Word use and phrasing in every industry is an important part of how you persuade the target audiences that will influence your success. The marketing language you use matters. It can provide clarity, but it can also cause unnecessary confusion. Here, I’ve included a few travel and tourism industry communications “opportunities” as examples below. These situations could have been mitigated (and may have been by now) if the DMOs in each of these destinations:
- Viewed every communications “opportunity” through the eyes of each TARGET audience
- Revisited the target audiences ROLE in their success
- Reviewed the required BELIEF in order for them to succeed with that TARGET audience
Are you a tourist?
I was in a very popular tourist destination a few years ago when I saw this guy on a bike with the words “Tourism Enforcement” on the back of his jacket. He was out patrolling the areas that were popular with visitors to this destination. This combination of words struck me – over all of the years helping develop hundreds of Marketing Action Plans for clients, I had never seen a marketing process like this: “hire people to ride around on bikes to make sure there are tourists”. (I honestly could not think of what else “Tourism Enforcement” could mean).
Ah, if DMOs could hire patrolmen to “enforce” tourism in their destinations… Of course, I knew this was not literally this guy’s job but, since I had NO IDEA what he could be doing, my sense of curiosity about all things tourism kicked in and I had to ask. Turns out he was part of a team that was not “enforcing tourism” at all. They were employed to ensure that the tour guides and operators that sold and led groups in this historic city were vetted operators with a current permit from the city to do so. Ultimately, his role was to ensure safe and consistent experiences for visitors to this destination.
Are you a belonger?
While traveling in another very popular tourist destination whose tropical island economy depends almost 100% on tourism, I was struck by the marketing language used in the customs terminal. There were three signs that designated the different lines. After an hour-long ferry ride everyone had been waiting outside in these lines for quite some time. The signs above each read “Visitors”, “Citizens” and “Belongers”. As we stood waiting in the Visitor line (because we knew that’s what we were), a thought struck me – I don’t think they mean that visitors and citizens don’t “belong” in this destination, but the longer we waited in the visitor line we started to joke that maybe we don’t “belong” here. So who are the “Belongers”? Apparently, non-citizen residents are referred to as Belongers in this part of the world. But how many visitors to this destination know this? NONE. And how many visitors are allowed to pass under the sign that says “Belongers”? NONE. As we waited in the non-belongers line, how much better did we feel about making the effort to visit this destination for our vacation? NONE.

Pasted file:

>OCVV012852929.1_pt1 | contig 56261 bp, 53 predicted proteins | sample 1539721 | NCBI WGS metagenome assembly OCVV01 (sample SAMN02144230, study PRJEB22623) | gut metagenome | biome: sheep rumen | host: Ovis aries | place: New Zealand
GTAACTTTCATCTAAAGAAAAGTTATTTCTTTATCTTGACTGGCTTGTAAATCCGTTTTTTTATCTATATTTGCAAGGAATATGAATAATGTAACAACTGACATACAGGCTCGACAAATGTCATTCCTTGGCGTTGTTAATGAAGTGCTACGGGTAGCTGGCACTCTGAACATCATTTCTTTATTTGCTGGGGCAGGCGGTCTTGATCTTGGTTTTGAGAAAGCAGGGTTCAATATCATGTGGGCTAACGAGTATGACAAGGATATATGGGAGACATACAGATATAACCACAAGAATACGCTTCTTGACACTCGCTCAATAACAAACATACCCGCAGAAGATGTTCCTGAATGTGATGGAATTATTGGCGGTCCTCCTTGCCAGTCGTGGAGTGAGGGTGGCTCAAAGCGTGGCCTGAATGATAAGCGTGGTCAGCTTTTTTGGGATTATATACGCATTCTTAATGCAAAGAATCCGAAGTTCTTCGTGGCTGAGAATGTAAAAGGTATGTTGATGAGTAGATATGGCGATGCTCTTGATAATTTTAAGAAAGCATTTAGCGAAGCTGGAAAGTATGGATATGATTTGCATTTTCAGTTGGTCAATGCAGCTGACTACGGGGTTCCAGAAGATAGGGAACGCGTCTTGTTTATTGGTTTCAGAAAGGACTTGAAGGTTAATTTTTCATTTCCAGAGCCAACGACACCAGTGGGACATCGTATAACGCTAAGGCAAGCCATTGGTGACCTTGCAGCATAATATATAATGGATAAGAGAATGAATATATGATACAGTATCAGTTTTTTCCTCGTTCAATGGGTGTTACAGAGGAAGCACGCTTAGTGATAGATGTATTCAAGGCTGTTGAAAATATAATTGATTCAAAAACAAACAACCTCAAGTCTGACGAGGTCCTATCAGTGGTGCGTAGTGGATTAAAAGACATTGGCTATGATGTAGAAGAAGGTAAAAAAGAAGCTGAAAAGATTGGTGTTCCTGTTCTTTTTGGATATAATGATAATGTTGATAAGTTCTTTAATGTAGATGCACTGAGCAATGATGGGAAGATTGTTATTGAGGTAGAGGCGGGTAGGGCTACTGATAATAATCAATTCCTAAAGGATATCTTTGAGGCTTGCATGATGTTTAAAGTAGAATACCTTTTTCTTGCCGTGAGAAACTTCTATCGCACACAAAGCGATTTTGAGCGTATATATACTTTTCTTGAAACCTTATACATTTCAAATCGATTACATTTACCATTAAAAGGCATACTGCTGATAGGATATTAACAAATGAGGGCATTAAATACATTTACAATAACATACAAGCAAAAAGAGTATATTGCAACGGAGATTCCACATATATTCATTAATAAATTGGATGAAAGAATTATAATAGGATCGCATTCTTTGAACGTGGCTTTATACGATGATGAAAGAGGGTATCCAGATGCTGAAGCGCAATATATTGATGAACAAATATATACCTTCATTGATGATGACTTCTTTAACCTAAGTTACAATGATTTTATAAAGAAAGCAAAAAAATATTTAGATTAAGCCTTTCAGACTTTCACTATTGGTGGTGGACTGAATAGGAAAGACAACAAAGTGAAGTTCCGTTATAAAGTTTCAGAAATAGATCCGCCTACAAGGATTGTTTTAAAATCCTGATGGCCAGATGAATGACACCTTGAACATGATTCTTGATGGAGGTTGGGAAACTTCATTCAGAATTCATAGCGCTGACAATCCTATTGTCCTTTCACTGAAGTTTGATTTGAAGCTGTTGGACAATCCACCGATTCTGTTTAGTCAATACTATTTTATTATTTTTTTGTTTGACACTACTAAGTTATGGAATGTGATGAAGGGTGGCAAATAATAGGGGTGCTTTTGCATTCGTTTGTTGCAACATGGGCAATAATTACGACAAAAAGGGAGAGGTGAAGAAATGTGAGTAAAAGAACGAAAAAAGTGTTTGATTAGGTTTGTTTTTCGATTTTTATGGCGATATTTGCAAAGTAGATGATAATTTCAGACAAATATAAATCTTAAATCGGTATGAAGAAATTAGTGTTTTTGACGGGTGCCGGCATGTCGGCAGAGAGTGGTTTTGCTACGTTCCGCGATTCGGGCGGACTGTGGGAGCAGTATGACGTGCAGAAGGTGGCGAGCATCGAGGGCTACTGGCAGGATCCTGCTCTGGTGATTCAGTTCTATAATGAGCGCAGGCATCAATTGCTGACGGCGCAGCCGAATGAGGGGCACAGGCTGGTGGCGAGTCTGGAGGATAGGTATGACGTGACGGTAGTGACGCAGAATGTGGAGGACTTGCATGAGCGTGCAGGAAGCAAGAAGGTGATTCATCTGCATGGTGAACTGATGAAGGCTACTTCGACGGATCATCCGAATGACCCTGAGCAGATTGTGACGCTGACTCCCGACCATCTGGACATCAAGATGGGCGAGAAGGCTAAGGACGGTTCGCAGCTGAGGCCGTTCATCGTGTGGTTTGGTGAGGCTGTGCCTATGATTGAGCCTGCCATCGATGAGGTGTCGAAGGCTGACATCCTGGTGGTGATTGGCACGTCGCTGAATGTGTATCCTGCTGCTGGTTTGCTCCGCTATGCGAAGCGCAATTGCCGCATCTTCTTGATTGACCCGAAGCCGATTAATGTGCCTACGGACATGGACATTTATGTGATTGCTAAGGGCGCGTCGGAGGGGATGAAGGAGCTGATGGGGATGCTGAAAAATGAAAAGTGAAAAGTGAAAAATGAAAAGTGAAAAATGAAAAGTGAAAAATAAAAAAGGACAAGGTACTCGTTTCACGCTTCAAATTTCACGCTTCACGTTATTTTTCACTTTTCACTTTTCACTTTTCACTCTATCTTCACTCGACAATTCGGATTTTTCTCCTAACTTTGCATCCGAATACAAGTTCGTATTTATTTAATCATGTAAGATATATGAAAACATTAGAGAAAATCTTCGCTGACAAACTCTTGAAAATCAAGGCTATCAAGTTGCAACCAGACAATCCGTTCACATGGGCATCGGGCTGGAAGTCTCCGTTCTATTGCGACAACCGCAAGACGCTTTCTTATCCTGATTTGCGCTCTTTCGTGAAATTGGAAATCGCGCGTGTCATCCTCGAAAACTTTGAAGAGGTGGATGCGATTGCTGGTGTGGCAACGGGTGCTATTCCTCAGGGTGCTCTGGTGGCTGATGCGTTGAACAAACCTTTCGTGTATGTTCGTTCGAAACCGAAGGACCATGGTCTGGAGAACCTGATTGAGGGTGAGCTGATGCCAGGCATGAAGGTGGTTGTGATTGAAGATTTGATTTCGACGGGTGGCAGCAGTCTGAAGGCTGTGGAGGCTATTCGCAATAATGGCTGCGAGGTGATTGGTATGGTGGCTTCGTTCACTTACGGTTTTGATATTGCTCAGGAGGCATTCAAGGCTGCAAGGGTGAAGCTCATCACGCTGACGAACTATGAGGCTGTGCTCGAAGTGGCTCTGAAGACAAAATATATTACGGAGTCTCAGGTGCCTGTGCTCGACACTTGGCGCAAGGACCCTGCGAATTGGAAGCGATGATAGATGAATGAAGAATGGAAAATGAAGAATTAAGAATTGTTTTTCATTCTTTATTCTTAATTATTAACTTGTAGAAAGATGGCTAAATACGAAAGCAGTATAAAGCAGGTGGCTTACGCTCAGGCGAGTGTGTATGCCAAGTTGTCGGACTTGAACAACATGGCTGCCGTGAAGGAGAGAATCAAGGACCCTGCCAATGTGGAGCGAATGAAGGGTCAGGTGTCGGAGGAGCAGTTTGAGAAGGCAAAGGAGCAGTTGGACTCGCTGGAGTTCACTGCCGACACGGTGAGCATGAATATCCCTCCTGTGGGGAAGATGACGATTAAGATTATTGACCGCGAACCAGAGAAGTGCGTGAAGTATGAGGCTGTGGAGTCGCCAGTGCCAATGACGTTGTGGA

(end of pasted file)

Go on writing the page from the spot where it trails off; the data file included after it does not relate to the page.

Are you a patron?
Another great example that Roger Brooks of the Destination Development Association often references in presentations are “Closed” signs in storefronts. Imagine visitor impressions when they walk around upon their arrival to your destination and are greeted simply by the word “Closed”. Roger has a great strategy for this most unwelcoming word – click here to learn more about the Destination Development Association and consider joining to get full access to all of their resources related to the ever increasingly important future of Destination Management.
Always (at least) try to think like a visitor.
Remember the expression “can’t see the forest for the trees?” That is sometimes the case with Destination Marketing Organizations when it comes to the marketing language they use to communicate with their audiences – visitors to your community and other target audiences often see things differently than you (natives) do.
Even consider when you are using abbreviations like “DMO” or “CVB” in communications efforts – they might be unfamiliar to some of your local stakeholders and SMERF meeting planners. And it’s almost a certainty that visitors don’t know they are the “V” in “CVB”! When you are out-and-about, keep your eyes open for other stakeholder communications “opportunities” as well and help those stakeholders help themselves – and help your destination as a whole.
As you consider the words you (and others) use in marketing and communications efforts, referencing the TARGET audiences, the ROLES and the required BELIEFS in your destination’s Marketing Action Plan is a great way to put yourself in the different frames of mind of each of the Target Audiences you need to influence for your success.